3. By express or overnight mail. You may send written comments (one original and two copies) to the following address only: Office of Public Health and Science, Department of Health and Human Services, Attention: Brenda Destro, Hubert H. Humphrey Building, 200 Independence Avenue, S.W., Room 728E, Washington, DC, 20201.
4. By hand or courier. If you prefer, you may deliver (by hand or courier) your written comments (one original and two copies) before the close of the comment period to the following address: Room 728E, Hubert H. Humphrey Building, 200 Independence Avenue, S.W., Washington, D.C. 20201. (Because access to the interior of the Hubert H. Humphrey Building is not readily available to persons without Federal Government Identification, commenters are encouraged to leave their comments in the mail drop slots located in the main lobby of the building. A stamp-in clock is available for persons wishing to retain proof of filing by stamping in and retaining and extra copy of the documents being filed.)
Comments mailed to the addresses indicated as appropriate for hand or courier delivery may be delayed and received after the comment period.
Please write to HHS and ask your prolife contacts to do so as well.
Live in or near the District of Columbia? Interested in religion and government? Then you might want to check out this conference. Click here
for the agenda.
Live in or near the District of Columbia? Interested in religion and government? Then you might want to check out this conference. Click here for the agenda.
Washington College of Law
October 9-11, 2008
Sixth North American Baha’i Conference on Law
Exploring the Intersections of Religion and Governance:
Past, Present and Future
I'm delving more deeply into the concept of human dignity, exploring in particular the notion that human dignity is primarily of legal relevance to, and evidenced by, human relationships, rather than a stand-alone construct of the human person. In this regard, I came across an intriguing passage in Robert Kraynak's contribution to this volume, In Defense of Human Dignity. An excerpt (pp 90-91):
In the biblical view, dignity is hierarchical and comparative; in the modern, it is democratic and absolute. The Bible (both Old and New Testaments) promotes hierarchies because it understands reality in terms of the "image of God," which is a type of reflected glory -- a reflection of something more perfect. Hence, dignity exists in degrees of perfection rather than in abstractions that are absolutely uniform. Moreover, the dignity or glory possessed by something made in the image of a more perfect being carries moral claims of deference, reciprocal obligation, and duty rather than equality, freedom, and rights. Christ is bound to the dominion of the Father and Creator; man is bound to the dominion of Christ; woman is bound to the dominion of man; and, reciprocally, God is bound in love to Christ, Christ to man, man to woman.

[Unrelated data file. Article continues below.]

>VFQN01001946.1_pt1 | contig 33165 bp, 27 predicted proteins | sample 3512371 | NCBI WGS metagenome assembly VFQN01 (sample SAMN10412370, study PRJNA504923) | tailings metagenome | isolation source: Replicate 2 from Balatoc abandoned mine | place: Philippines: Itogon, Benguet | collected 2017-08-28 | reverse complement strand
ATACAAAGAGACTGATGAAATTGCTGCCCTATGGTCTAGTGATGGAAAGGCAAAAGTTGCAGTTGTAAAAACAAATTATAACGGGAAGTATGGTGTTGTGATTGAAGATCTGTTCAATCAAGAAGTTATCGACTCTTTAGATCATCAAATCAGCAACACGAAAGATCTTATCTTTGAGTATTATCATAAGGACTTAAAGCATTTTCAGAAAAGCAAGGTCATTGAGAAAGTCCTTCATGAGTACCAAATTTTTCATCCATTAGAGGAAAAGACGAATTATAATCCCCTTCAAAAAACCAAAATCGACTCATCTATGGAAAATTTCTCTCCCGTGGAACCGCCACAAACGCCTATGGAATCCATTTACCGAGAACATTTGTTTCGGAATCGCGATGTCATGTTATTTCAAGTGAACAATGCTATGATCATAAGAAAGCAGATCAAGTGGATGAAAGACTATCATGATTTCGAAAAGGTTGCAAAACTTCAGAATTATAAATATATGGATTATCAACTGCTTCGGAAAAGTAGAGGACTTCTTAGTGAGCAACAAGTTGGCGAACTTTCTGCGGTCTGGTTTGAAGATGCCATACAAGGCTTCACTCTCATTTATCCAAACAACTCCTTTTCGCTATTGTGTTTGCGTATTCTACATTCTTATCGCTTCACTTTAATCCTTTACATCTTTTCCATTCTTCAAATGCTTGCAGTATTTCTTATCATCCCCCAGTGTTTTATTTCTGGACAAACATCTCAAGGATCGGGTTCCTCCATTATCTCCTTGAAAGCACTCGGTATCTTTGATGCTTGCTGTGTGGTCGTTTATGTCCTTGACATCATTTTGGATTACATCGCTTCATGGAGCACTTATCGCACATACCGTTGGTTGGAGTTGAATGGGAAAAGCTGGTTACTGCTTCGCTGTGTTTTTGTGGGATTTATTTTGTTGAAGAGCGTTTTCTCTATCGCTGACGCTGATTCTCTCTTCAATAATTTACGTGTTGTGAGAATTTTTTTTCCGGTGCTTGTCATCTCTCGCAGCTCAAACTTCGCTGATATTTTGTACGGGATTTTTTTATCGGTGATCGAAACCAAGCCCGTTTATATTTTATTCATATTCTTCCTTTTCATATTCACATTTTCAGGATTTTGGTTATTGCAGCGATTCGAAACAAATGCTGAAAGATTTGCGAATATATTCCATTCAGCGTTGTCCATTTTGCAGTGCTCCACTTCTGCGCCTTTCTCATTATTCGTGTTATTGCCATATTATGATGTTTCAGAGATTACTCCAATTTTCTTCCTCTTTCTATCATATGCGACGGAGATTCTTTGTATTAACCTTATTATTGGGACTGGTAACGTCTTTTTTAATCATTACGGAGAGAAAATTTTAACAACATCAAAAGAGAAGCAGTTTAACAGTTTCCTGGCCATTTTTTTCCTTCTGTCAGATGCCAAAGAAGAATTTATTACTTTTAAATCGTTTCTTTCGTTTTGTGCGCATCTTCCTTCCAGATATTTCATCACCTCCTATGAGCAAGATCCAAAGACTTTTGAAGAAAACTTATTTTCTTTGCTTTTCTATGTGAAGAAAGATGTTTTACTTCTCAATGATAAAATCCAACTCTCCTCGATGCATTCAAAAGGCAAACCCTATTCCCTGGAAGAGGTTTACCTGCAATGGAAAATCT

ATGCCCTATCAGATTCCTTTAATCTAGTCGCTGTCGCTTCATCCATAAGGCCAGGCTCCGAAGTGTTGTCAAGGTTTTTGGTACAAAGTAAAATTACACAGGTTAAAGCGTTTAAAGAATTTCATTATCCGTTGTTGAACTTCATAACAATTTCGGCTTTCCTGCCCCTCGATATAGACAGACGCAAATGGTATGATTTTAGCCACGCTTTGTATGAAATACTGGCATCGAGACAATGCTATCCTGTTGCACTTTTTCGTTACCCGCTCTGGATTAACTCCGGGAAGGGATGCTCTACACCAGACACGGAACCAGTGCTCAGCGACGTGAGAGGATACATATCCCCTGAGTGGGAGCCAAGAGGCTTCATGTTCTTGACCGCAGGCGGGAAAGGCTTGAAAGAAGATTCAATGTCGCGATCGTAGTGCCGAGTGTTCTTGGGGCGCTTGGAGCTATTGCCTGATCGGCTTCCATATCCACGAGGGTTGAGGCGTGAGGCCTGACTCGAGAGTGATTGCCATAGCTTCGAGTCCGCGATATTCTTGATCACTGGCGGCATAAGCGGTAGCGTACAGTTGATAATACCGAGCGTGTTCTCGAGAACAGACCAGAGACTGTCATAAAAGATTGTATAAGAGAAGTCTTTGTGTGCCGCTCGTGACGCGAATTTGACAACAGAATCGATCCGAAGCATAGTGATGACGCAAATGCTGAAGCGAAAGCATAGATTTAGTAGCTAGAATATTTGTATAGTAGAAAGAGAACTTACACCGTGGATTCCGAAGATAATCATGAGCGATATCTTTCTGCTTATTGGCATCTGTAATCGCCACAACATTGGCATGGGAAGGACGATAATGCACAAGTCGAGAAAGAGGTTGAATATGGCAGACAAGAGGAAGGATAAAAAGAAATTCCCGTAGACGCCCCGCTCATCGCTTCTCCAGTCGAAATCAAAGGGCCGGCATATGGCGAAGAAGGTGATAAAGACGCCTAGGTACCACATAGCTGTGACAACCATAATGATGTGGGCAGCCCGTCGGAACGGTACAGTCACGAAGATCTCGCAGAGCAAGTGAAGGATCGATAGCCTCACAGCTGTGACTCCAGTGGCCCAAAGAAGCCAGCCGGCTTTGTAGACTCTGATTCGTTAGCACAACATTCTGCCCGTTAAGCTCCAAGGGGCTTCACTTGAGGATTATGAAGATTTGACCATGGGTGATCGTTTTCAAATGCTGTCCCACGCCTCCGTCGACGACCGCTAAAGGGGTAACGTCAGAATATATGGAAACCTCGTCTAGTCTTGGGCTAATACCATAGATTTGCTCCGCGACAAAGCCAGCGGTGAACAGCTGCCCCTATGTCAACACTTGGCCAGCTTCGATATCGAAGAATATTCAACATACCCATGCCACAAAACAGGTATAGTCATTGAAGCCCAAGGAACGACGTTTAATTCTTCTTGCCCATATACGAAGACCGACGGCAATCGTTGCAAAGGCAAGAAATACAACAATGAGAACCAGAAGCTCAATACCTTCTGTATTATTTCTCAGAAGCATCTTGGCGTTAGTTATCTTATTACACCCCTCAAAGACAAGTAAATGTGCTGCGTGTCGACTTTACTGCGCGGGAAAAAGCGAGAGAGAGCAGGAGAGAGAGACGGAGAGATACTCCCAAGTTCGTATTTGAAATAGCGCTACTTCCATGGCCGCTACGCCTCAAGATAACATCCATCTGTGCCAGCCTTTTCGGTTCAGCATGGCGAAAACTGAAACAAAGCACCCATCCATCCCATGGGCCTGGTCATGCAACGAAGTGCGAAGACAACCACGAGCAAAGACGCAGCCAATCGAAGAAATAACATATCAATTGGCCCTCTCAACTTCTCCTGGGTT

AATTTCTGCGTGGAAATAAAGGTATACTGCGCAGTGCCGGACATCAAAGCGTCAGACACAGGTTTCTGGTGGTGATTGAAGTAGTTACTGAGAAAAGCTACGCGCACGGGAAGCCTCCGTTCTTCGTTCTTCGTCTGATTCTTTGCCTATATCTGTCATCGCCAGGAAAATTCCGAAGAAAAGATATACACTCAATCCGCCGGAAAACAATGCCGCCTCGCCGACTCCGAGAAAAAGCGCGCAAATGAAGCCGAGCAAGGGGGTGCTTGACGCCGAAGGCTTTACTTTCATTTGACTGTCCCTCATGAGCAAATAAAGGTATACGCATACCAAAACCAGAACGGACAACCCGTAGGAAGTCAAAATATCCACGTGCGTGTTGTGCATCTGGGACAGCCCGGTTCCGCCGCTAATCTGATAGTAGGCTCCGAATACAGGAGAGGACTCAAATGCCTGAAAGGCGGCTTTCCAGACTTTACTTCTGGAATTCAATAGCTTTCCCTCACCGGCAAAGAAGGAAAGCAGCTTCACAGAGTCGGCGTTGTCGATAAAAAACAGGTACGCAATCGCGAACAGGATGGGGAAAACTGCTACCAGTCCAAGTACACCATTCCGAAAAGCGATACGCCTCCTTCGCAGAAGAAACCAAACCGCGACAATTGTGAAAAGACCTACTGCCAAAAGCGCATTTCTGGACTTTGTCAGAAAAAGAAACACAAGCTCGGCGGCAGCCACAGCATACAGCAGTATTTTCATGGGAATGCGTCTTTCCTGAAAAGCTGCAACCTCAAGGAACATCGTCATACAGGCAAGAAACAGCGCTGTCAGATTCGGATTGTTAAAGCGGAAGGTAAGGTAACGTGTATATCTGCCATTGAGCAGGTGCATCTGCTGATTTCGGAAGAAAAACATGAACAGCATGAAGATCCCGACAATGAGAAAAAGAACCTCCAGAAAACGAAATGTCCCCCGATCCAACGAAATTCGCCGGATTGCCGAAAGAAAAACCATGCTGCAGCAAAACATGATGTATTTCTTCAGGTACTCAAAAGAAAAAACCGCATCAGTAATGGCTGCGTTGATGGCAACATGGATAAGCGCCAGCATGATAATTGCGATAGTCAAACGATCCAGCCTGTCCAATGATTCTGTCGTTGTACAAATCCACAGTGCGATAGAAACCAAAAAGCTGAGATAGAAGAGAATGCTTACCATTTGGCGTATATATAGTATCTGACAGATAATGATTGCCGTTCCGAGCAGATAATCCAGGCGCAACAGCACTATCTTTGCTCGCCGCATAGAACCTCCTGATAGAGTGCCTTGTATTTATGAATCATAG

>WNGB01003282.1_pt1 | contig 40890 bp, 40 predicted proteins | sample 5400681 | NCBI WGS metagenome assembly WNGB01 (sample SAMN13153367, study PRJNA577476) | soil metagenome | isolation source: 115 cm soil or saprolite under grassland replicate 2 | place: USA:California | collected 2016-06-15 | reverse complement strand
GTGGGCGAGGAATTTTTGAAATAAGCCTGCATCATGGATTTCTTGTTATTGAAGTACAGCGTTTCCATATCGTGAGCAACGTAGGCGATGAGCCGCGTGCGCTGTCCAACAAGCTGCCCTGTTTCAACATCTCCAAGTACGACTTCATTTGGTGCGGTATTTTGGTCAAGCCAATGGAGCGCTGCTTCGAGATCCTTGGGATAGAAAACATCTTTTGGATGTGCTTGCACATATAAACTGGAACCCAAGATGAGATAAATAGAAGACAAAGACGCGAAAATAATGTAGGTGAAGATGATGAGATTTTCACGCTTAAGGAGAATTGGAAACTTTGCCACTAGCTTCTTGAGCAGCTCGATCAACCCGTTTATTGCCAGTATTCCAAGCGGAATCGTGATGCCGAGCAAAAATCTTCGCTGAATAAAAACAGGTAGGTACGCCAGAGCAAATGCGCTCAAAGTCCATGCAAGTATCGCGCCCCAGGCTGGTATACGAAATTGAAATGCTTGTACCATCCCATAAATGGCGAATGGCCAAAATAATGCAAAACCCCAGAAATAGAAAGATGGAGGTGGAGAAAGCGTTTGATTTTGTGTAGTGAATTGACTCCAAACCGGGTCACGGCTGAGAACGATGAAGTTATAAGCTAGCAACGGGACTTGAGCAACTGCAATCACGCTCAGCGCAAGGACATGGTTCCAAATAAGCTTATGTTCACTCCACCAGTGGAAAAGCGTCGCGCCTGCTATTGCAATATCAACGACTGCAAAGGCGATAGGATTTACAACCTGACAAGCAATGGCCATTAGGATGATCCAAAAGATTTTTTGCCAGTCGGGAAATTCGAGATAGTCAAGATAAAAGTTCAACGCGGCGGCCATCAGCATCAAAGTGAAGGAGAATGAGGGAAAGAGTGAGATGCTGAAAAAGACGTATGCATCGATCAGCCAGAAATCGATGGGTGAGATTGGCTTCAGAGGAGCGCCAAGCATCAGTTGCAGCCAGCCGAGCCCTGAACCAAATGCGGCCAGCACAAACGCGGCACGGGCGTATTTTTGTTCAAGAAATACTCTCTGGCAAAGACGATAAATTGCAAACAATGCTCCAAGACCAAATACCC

Following the logic of reciprocal obligation, there is no contraction between the statements of the New Testament that require obedience to hierarchies -- whether the be divinely created, natural, or conventional -- and passages that speak of the spiritual dignity of all human beings.
There is an interesting article by Daniel Finn (Professor of Theology and Economics at St. John's MN) on the tension between secular libertarianism and Catholic moral theology called "Libertarian Heresy: The Fundamentalism of Free-Market Theology" in the most recent issue of Commonweal. Finn is particularly concerned with the argument that using law to compel a particular action deprives that action of its voluntariness, and thus of its moral significance.
[T]his is a thoroughly un-Catholic view of law and morality, directly contrary, for example, to longstanding Thomistic tradition. Aquinas taught that virtue entails a constant will to act rightly, and that those who don’t learn virtue from their parents need the “discipline of laws” to keep them “restrained from evil by force and fear.” Significantly, Thomas adds that unvirtuous men, “by being habituated in this way, might be brought to do willingly what hitherto they did from fear, and thus become virtuous.” If law can “habituate” even the unvirtuous to act out of virtue, then surely the virtuous individual can act voluntarily and virtuously in spite of a law that would constrain him if he needed it.
Thanks very much, Patrick, for the correction about George Will. I had thought for many years that he was Catholic.
An editorial in the September 26th issue of Commonweal will interest many MOJ readers. Here's how the editorial begins, followed by a link to the entire editorial:
Bishops & the Election
Correcting prochoice Catholic pols
It is hard to know what is more exasperating, the ill-informed statements of Catholic prochoice politicians about the church’s teaching on abortion, or the response of certain bishops, whose criticism of politicians sometimes seems designed to be exploited for partisan purposes.
Here's the entire editorial.
Pace what my friend Michael Perry asserts, George Will is not a Catholic and, in fact, recently said in an interview with Stephen Colbert that he is an agnostic, though he attended an Episcopal church in the DC area for a while many years ago. None of that, of course, goes to the merits of his criticism of Senator McCain in yesterday's column, one way or the other. One might add, though, that Will has long harbored deep antagonism toward McCain on account of Will's opposition to regulation of campaign spending.